How an item relates to its context

How does an item relate to its context? Sometimes the two can’t be separated!! At least, well, not this time.

I made these plasticine flowers in response to a piece of music which was played to the Constellation class.

Place/item/holderThe idea behind this has to do with Phenomenology.  Sometimes an object is so greatly influenced by the environment in which it was created, that you can go as far as to say that without the particular set of stimuli in place, The object would not exist at all.

In this case, the environment includes: the music, the materials with which I had been provided (a Piece of wire bent in half, a lump of green plasticine) the classmates, the time of day (3pm), the events immediately leading up to the class, my own personal memories and experiences, my mood, the extent of my desire to participate, how much I had slept the night before, and maybe even what I had eaten for breakfast that morning, or my lunch.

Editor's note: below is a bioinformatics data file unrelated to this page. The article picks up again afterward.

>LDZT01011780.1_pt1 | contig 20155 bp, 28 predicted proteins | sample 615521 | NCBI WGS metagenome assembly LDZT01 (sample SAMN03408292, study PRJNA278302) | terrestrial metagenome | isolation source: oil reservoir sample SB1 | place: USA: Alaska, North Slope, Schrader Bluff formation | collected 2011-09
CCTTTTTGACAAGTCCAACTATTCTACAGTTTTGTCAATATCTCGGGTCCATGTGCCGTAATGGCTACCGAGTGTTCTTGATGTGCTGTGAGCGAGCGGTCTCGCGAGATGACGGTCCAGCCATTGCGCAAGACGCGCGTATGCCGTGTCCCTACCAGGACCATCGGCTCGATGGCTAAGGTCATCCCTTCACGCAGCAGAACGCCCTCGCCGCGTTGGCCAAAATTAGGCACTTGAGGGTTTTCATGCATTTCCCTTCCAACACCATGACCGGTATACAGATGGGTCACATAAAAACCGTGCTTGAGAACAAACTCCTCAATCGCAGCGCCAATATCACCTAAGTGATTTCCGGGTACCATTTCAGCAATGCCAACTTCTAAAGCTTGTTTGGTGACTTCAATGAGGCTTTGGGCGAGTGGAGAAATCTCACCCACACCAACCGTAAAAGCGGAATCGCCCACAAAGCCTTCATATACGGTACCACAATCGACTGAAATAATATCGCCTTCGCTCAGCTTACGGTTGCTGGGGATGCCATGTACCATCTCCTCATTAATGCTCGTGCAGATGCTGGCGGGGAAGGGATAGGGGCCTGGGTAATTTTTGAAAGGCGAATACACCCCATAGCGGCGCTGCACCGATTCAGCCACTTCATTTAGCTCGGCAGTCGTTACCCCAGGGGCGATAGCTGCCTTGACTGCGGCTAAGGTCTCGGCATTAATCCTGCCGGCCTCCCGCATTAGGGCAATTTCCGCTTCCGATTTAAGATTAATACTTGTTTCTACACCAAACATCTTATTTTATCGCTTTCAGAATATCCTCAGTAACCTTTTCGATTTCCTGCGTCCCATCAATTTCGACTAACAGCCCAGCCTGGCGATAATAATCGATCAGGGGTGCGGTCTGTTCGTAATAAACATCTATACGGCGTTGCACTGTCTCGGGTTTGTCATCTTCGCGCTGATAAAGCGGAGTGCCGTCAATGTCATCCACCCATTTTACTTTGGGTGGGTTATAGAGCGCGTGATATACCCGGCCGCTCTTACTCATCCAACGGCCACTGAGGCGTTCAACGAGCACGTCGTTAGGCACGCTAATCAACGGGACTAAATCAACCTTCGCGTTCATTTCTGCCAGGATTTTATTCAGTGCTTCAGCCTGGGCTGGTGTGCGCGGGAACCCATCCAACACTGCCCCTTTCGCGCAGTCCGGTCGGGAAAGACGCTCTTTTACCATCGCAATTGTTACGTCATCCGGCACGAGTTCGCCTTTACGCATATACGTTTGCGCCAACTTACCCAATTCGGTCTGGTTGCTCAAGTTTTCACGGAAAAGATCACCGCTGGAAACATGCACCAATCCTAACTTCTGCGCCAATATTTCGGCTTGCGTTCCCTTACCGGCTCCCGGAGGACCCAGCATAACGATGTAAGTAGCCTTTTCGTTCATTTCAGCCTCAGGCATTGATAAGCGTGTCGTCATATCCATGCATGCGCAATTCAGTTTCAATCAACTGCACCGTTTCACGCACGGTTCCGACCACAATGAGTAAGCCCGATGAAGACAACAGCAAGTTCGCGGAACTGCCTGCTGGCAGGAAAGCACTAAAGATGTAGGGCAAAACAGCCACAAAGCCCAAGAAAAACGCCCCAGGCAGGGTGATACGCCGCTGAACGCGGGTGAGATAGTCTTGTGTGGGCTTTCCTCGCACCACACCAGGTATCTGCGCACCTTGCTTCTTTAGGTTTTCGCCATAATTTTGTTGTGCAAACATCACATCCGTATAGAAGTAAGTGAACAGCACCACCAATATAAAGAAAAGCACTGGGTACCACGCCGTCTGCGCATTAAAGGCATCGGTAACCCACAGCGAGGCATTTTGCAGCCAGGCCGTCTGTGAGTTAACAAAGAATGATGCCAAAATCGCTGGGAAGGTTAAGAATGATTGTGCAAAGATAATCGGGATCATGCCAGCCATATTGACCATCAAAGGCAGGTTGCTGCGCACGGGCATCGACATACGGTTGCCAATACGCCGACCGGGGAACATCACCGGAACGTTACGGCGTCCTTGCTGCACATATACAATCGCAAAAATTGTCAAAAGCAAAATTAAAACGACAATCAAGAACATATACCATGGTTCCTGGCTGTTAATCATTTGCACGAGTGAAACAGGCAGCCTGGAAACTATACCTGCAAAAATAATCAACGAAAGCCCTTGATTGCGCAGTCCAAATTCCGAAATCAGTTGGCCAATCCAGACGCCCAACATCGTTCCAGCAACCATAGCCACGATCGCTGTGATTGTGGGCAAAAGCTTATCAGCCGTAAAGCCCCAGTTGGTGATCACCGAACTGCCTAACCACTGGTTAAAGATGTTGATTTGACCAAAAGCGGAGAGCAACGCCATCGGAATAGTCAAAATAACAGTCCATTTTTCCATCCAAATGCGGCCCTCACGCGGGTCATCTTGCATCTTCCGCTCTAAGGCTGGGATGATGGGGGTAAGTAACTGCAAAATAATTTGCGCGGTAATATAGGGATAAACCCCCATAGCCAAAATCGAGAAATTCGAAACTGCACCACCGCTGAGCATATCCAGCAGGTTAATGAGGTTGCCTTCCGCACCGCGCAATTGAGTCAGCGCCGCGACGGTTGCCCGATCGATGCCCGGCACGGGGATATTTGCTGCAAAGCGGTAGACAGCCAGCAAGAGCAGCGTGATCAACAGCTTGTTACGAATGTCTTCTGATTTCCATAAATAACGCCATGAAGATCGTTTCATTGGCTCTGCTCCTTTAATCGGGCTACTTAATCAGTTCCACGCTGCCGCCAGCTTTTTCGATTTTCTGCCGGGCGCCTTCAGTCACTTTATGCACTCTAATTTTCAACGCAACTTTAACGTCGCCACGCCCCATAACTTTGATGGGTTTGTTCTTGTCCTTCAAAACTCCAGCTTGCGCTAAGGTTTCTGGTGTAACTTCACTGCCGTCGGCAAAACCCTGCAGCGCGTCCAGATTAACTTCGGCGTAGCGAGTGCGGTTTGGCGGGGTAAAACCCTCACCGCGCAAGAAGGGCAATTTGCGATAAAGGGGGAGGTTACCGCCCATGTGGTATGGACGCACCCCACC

I recognised the music as Tudor-era pastoral music, so decided to make flowers.  I remembered how when I had been on the Ceramics Department trip to Spode we had seen how delicate flowers were made in their thousands through repetitive gesture, by hand – and I tried the technique I had seen there with the plasticine.

It was quite an experience and I was very glad to be able to learn about Tim Ingold’s exerpt on basket-weaving and his views on phenomenology.  I think I want to include this topic in my essay, as I found it to be arresting and interesting both to learn about and to discuss as a class.


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